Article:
Gates was fortunate to attend an elite private school in Seattle that gave him access to computers when he was in the 7th grade. And instead of just teaching the students how to use computers in the “conventional sense,” Gates said the school “unleashed” them. Looking back, Gates said his experiences at the school gave him the encouragement he needed to do the impossible.

“The experience and insight Paul Allen and I gained here gave us the confidence to start a company based on this wild idea that nobody else agreed with — that computer chips were going to become so powerful that computers and software would become a tool that would be on every desk and in every home,” said Gates in a 2005 speech at his old school.

Read: 21 Traits of Highly Successful Billionaires

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He Had an Emergency Fund for Microsoft

Gates learned early on that in order to be successful, he had to amass a large emergency fund for Microsoft, which would keep the business afloat if it ever encountered financial obstacles.

“I got this incredibly conservative approach that I wanted to have enough money in the bank to pay a year’s worth of payroll even if we didn’t get any payments coming in, and I’m almost true to that the whole time,” he said during the 1998 interview. “We have almost $10 billion now, which is pretty much enough for the next year.”

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He Learned From His Mistakes With Microsoft

Everyone makes mistakes, including Gates. The key, however, is to learn from those mistakes, and that’s exactly what Gates does.

In a 2008 BBC interview where he talked about how Microsoft was able to beat out competitors, Gates said, “Our products were successful enough that even when we did make a mistake — when we hired the wrong person or organized things the wrong way — we were frank enough with ourselves to say, ‘Oops, this isn’t working.’ And yet, my conservative balance sheet approach meant that for all the mistakes we made, we had a chance to learn from them and do different things.”

This ability to be creative, work with his team and have a big enough cash cushion to continuously grow and try new things contributed greatly to Microsoft’s success and, eventually, Gates’ fortune.

See: Here’s What Bill Gates Says You Should Do With Your Money

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He Gets Seven Hours of Sleep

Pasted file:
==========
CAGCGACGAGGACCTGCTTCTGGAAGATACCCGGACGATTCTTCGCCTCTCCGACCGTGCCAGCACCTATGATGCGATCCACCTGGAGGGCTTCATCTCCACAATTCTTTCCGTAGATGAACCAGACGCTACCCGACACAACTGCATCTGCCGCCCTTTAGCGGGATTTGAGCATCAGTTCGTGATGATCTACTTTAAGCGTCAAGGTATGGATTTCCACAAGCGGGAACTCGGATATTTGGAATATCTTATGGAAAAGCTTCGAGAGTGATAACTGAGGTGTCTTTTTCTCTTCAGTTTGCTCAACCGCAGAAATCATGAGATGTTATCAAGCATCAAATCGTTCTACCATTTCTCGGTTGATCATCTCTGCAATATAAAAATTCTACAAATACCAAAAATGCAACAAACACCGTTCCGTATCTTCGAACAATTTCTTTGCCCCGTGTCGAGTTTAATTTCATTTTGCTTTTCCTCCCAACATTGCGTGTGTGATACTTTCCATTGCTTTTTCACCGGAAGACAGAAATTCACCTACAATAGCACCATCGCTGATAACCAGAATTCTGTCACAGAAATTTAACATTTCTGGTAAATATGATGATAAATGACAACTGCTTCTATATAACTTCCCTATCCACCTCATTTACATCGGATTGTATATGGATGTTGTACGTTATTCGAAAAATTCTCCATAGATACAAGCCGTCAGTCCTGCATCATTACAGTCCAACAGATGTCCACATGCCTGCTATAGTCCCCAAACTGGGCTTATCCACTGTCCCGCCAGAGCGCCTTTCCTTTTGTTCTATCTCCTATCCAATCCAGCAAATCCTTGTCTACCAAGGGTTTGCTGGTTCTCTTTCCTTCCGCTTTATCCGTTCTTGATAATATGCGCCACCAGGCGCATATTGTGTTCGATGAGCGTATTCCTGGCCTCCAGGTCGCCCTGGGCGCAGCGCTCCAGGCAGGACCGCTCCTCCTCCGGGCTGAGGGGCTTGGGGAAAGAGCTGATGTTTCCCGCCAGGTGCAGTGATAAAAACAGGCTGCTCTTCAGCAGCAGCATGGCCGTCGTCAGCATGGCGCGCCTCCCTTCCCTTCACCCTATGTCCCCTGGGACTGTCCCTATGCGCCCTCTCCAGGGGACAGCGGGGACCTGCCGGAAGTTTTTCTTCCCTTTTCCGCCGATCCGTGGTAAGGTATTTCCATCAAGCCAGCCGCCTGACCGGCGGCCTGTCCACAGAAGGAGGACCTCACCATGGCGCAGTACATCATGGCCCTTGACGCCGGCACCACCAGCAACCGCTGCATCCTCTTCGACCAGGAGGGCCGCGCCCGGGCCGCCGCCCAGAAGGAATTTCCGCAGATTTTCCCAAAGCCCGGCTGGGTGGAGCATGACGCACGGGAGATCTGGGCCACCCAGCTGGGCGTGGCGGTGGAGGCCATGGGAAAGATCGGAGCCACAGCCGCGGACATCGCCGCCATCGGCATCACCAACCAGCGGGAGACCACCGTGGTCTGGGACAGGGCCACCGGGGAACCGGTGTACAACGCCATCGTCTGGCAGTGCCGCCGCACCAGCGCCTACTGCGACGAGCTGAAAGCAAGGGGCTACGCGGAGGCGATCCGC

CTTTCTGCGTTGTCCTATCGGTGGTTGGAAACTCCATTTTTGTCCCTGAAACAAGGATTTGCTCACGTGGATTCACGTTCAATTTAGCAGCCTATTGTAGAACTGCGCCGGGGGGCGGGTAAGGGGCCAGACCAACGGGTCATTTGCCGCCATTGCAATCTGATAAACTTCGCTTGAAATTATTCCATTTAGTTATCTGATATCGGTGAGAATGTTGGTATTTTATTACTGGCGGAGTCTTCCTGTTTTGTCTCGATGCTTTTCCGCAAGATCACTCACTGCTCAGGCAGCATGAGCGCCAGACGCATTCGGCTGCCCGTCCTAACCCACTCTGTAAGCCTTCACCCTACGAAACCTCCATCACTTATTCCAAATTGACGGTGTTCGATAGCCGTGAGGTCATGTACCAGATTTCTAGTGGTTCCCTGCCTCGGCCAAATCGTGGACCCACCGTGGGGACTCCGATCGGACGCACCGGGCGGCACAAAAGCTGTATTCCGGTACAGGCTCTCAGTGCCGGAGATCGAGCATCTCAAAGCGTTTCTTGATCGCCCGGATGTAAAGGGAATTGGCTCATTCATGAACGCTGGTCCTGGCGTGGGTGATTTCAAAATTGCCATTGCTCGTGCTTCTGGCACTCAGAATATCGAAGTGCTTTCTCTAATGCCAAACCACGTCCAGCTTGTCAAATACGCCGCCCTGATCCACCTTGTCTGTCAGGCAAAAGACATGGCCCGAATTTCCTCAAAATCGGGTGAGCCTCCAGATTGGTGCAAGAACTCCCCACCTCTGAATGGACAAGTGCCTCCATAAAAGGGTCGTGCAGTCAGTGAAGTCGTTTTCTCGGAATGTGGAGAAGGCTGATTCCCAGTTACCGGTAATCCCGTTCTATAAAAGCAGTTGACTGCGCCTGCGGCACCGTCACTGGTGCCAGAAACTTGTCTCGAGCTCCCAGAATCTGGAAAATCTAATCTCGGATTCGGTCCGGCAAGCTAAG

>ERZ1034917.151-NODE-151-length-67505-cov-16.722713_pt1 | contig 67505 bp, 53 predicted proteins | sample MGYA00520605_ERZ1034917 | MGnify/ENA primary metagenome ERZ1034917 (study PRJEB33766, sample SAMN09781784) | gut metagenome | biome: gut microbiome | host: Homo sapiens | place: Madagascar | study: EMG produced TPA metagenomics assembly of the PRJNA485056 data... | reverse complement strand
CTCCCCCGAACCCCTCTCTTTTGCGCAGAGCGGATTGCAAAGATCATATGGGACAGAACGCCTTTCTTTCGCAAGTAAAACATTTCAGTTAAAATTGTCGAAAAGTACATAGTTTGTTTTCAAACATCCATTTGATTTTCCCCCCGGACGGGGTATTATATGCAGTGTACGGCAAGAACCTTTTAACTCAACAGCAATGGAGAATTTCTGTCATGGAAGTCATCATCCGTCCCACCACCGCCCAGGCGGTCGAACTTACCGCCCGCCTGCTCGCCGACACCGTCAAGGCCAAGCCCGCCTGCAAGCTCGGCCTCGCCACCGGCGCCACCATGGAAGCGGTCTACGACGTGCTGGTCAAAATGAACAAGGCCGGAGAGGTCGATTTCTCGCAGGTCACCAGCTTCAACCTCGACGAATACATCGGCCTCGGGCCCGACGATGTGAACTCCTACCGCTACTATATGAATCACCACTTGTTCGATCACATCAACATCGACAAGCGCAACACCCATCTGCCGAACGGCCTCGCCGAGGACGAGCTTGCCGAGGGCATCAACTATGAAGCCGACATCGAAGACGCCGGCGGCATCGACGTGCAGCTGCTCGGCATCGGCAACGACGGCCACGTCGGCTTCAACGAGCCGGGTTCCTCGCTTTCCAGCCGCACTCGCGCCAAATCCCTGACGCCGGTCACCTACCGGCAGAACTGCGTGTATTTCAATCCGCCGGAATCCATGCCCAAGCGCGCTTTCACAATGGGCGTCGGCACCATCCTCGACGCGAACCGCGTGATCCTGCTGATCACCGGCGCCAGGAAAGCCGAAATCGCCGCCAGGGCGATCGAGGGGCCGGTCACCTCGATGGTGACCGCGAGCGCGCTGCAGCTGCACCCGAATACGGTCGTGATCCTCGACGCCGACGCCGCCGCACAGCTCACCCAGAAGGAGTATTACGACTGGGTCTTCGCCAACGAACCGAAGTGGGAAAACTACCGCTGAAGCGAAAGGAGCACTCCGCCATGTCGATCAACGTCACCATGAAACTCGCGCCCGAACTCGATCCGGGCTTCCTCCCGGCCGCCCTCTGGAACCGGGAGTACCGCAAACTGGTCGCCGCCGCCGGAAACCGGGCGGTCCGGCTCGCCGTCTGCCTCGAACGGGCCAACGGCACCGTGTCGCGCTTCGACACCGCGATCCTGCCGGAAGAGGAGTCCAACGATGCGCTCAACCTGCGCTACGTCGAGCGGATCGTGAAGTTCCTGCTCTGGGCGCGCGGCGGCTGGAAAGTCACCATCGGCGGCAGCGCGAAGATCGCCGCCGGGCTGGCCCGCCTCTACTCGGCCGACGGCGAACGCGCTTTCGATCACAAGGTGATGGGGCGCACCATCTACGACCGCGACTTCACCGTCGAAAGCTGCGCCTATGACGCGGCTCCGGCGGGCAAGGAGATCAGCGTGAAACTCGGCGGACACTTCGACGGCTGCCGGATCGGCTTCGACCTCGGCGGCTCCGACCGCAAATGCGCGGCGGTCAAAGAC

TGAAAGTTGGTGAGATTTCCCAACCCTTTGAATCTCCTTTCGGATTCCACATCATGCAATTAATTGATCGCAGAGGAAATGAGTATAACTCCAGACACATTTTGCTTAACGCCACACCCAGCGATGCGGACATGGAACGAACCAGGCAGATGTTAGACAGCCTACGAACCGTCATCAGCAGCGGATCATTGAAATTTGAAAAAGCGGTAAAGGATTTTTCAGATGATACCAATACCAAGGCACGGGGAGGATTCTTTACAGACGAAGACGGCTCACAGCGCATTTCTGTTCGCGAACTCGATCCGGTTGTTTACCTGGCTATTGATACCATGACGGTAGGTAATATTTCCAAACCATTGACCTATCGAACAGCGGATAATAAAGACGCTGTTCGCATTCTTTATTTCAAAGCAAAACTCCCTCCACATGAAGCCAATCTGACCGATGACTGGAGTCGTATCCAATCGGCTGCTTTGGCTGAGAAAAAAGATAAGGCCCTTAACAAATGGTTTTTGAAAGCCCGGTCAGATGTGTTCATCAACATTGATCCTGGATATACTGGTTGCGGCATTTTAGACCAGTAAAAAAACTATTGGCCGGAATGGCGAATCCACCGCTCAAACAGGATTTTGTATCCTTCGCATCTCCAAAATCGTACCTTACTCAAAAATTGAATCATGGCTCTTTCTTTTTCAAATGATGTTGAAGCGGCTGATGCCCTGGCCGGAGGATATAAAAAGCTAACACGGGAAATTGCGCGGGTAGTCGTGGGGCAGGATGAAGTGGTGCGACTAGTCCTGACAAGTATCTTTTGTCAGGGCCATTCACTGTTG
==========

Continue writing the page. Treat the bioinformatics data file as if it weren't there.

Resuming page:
Although many successful businessmen like to brag about how little sleep they get, Gates is the opposite. He knows he’s not superhuman and that sleep is required for his intellectual curiosity to really be at its best.

“I like to get seven hours of sleep,” he told the Seattle Times in 1990. “Even though it’s fun to stay up all night — maybe taking a red-eye flight — if I have to be creative, I need seven hours. I can give a speech without much sleep; I can do parts of my job that way. But in thinking creatively — I’m not much good without seven hours.”

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He Has a Good Money Manager

When it comes to choosing a financial advisor, Gates certainly knows how to pick ’em. His money manager, Michael Larson, is largely responsible for growing Gates’ fortune.

Business Insider reported in 2014 that Gates hired Larson more than two decades ago — when his net worth was only $5 billion — to run his personal investment company, Cascade Investment, LLC. According to Business Insider, Gates is “getting richer faster than he can give his money away” thanks to Larson.

Larson also manages funds for the Bill and Melinda Gates Foundation.

Check Out: Warren Buffett, Mark Zuckerberg and Other Rich People Not Leaving Money to Their Kids

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He Has Remained Passionate About His Work

As many entrepreneurs have said, you must love what you do if you hope to be successful. Gates fell in love with computers as a child and spent a lifetime building one of the most successful businesses in the world.

“You’ve got to enjoy what you do every day, and for me that’s working with very smart people,” said Gates in 1998. “It’s working on new problems … The competition, the breakthroughs, the research make the field I’m in, I think, the most exciting field there is.”

While he left his day-to-day role at Microsoft nearly a decade ago, Gates serves as Microsoft’s chairman of the board and owns 2.3 percent of the company, according to Forbes. He has also thrown himself fully into philanthropic work.